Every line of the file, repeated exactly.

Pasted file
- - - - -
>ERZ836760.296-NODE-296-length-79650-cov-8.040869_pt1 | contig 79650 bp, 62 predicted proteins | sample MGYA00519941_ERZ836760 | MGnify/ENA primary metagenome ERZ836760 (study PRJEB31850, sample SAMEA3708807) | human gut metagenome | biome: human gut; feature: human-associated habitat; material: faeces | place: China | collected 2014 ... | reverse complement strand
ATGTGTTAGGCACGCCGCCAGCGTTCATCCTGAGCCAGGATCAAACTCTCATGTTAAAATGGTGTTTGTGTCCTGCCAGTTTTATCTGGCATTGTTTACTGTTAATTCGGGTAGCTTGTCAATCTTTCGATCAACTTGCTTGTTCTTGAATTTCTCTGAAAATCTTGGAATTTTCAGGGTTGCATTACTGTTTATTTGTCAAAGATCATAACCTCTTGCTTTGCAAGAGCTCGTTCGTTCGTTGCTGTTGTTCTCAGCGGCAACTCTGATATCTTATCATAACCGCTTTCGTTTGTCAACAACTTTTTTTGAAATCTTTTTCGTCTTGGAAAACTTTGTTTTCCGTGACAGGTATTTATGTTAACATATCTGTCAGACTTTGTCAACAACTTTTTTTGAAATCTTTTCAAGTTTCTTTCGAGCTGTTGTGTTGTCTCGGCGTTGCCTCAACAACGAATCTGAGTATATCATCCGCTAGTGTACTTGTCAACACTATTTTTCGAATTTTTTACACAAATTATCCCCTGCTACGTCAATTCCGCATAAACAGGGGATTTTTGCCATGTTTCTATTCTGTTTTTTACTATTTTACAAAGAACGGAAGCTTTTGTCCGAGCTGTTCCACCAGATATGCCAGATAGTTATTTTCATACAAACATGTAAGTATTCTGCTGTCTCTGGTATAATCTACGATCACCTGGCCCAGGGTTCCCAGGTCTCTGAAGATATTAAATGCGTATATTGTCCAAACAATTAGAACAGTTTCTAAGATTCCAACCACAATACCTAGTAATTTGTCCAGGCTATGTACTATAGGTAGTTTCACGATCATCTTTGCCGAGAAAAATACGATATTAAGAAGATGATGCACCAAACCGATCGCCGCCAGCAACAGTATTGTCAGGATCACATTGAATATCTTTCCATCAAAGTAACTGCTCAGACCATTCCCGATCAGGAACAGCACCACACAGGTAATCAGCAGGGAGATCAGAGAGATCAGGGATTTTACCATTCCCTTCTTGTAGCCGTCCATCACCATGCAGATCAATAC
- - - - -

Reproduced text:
>ERZ836760.296-NODE-296-length-79650-cov-8.040869_pt1 | contig 79650 bp, 62 predicted proteins | sample MGYA00519941_ERZ836760 | MGnify/ENA primary metagenome ERZ836760 (study PRJEB31850, sample SAMEA3708807) | human gut metagenome | biome: human gut; feature: human-associated habitat; material: faeces | place: China | collected 2014 ... | reverse complement strand
ATGTGTTAGGCACGCCGCCAGCGTTCATCCTGAGCCAGGATCAAACTCTCATGTTAAAATGGTGTTTGTGTCCTGCCAGTTTTATCTGGCATTGTTTACTGTTAATTCGGGTAGCTTGTCAATCTTTCGATCAACTTGCTTGTTCTTGAATTTCTCTGAAAATCTTGGAATTTTCAGGGTTGCATTACTGTTTATTTGTCAAAGATCATAACCTCTTGCTTTGCAAGAGCTCGTTCGTTCGTTGCTGTTGTTCTCAGCGGCAACTCTGATATCTTATCATAACCGCTTTCGTTTGTCAACAACTTTTTTTGAAATCTTTTTCGTCTTGGAAAACTTTGTTTTCCGTGACAGGTATTTATGTTAACATATCTGTCAGACTTTGTCAACAACTTTTTTTGAAATCTTTTCAAGTTTCTTTCGAGCTGTTGTGTTGTCTCGGCGTTGCCTCAACAACGAATCTGAGTATATCATCCGCTAGTGTACTTGTCAACACTATTTTTCGAATTTTTTACACAAATTATCCCCTGCTACGTCAATTCCGCATAAACAGGGGATTTTTGCCATGTTTCTATTCTGTTTTTTACTATTTTACAAAGAACGGAAGCTTTTGTCCGAGCTGTTCCACCAGATATGCCAGATAGTTATTTTCATACAAACATGTAAGTATTCTGCTGTCTCTGGTATAATCTACGATCACCTGGCCCAGGGTTCCCAGGTCTCTGAAGATATTAAATGCGTATATTGTCCAAACAATTAGAACAGTTTCTAAGATTCCAACCACAATACCTAGTAATTTGTCCAGGCTATGTACTATAGGTAGTTTCACGATCATCTTTGCCGAGAAAAATACGATATTAAGAAGATGATGCACCAAACCGATCGCCGCCAGCAACAGTATTGTCAGGATCACATTGAATATCTTTCCATCAAAGTAACTGCTCAGACCATTCCCGATCAGGAACAGCACCACACAGGTAATCAGCAGGGAGATCAGAGAGATCAGGGATTTTACCATTCCCTTCTTGTAGCCGTCCATCACCATGCAGATCAATAC